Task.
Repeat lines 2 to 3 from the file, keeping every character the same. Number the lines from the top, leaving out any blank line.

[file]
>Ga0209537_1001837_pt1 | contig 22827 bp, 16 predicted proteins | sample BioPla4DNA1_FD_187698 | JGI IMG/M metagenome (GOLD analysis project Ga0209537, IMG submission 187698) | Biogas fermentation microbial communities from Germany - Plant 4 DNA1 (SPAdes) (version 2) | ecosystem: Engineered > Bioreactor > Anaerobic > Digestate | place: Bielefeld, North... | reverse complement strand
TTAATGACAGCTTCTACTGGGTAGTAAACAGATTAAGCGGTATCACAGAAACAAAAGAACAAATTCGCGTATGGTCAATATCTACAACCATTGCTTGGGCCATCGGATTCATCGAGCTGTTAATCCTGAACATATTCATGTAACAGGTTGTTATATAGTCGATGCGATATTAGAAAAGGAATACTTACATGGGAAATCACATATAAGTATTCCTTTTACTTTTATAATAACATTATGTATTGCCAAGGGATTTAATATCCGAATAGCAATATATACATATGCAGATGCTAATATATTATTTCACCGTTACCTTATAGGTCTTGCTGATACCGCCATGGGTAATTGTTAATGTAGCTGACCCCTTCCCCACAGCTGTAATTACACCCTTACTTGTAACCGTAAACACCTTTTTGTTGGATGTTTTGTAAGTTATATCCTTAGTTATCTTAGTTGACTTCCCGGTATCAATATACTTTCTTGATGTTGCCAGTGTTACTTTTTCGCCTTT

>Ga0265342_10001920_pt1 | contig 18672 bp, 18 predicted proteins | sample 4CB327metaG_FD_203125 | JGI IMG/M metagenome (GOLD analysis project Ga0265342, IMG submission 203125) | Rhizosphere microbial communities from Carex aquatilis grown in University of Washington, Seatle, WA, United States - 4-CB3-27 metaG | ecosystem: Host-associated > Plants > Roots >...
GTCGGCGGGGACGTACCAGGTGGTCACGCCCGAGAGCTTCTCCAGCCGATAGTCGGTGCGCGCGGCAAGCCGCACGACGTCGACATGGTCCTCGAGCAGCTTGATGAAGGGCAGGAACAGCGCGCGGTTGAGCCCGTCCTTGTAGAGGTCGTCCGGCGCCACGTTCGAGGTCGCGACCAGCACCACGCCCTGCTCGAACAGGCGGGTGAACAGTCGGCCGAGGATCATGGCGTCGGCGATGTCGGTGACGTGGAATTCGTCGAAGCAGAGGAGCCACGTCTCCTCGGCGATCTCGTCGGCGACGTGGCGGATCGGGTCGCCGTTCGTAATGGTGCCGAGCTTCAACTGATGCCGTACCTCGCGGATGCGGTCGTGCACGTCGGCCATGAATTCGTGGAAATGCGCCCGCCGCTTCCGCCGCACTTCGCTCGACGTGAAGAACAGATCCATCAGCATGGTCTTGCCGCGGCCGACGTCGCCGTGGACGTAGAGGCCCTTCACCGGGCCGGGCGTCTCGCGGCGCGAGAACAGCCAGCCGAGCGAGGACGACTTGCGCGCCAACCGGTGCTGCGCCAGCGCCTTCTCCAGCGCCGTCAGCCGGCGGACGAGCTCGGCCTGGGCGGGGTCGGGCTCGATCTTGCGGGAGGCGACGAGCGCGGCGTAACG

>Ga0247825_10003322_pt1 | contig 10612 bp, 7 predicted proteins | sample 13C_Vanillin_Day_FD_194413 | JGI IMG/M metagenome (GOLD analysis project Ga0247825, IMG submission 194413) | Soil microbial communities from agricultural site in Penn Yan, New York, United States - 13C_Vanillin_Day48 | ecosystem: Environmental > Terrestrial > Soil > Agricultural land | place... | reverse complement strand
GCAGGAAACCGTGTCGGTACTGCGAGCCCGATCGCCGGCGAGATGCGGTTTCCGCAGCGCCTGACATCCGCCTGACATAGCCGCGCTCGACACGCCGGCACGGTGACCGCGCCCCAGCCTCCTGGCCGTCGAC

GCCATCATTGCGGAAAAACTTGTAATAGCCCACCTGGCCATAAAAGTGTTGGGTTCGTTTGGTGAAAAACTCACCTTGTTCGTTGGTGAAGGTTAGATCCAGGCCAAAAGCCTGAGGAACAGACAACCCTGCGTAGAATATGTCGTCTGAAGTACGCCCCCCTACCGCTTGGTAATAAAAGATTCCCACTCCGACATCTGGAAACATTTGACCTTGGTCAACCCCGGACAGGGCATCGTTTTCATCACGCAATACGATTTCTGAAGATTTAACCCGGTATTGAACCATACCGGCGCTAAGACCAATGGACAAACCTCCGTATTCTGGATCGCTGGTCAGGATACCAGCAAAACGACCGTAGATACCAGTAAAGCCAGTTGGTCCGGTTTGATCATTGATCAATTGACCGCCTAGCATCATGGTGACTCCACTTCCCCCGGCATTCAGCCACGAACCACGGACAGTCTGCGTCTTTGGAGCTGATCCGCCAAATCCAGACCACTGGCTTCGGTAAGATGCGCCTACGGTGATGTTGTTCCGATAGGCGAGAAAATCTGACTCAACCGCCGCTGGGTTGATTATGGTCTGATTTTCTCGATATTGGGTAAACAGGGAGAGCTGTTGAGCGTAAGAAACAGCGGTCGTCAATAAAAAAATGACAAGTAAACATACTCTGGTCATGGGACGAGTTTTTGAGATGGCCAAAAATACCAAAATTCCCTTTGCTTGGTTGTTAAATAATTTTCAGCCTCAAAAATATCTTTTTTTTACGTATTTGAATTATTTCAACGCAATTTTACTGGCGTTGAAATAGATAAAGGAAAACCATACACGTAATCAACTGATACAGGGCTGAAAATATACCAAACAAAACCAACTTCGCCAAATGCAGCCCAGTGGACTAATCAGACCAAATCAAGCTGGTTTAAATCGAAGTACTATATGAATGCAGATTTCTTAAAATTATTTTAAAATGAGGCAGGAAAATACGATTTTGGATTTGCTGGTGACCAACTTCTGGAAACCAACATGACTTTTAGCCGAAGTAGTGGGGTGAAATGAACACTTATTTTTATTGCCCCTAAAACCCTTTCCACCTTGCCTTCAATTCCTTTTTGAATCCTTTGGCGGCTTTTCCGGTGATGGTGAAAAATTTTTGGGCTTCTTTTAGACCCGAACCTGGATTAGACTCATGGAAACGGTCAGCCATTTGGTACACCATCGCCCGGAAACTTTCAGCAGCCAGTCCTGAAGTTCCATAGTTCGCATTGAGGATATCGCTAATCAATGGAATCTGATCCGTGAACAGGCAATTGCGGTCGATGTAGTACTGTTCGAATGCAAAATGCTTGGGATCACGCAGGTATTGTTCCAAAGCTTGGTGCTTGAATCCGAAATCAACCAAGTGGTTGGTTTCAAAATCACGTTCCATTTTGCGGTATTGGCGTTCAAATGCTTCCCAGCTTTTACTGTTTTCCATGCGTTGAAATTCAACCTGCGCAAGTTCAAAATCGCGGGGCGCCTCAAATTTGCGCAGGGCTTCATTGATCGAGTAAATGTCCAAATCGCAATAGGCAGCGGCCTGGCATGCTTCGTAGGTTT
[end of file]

TTAATGACAGCTTCTACTGGGTAGTAAACAGATTAAGCGGTATCACAGAAACAAAAGAACAAATTCGCGTATGGTCAATATCTACAACCATTGCTTGGGCCATCGGATTCATCGAGCTGTTAATCCTGAACATATTCATGTAACAGGTTGTTATATAGTCGATGCGATATTAGAAAAGGAATACTTACATGGGAAATCACATATAAGTATTCCTTTTACTTTTATAATAACATTATGTATTGCCAAGGGATTTAATATCCGAATAGCAATATATACATATGCAGATGCTAATATATTATTTCACCGTTACCTTATAGGTCTTGCTGATACCGCCATGGGTAATTGTTAATGTAGCTGACCCCTTCCCCACAGCTGTAATTACACCCTTACTTGTAACCGTAAACACCTTTTTGTTGGATGTTTTGTAAGTTATATCCTTAGTTATCTTAGTTGACTTCCCGGTATCAATATACTTTCTTGATGTTGCCAGTGTTACTTTTTCGCCTTT

>Ga0265342_10001920_pt1 | contig 18672 bp, 18 predicted proteins | sample 4CB327metaG_FD_203125 | JGI IMG/M metagenome (GOLD analysis project Ga0265342, IMG submission 203125) | Rhizosphere microbial communities from Carex aquatilis grown in University of Washington, Seatle, WA, United States - 4-CB3-27 metaG | ecosystem: Host-associated > Plants > Roots >...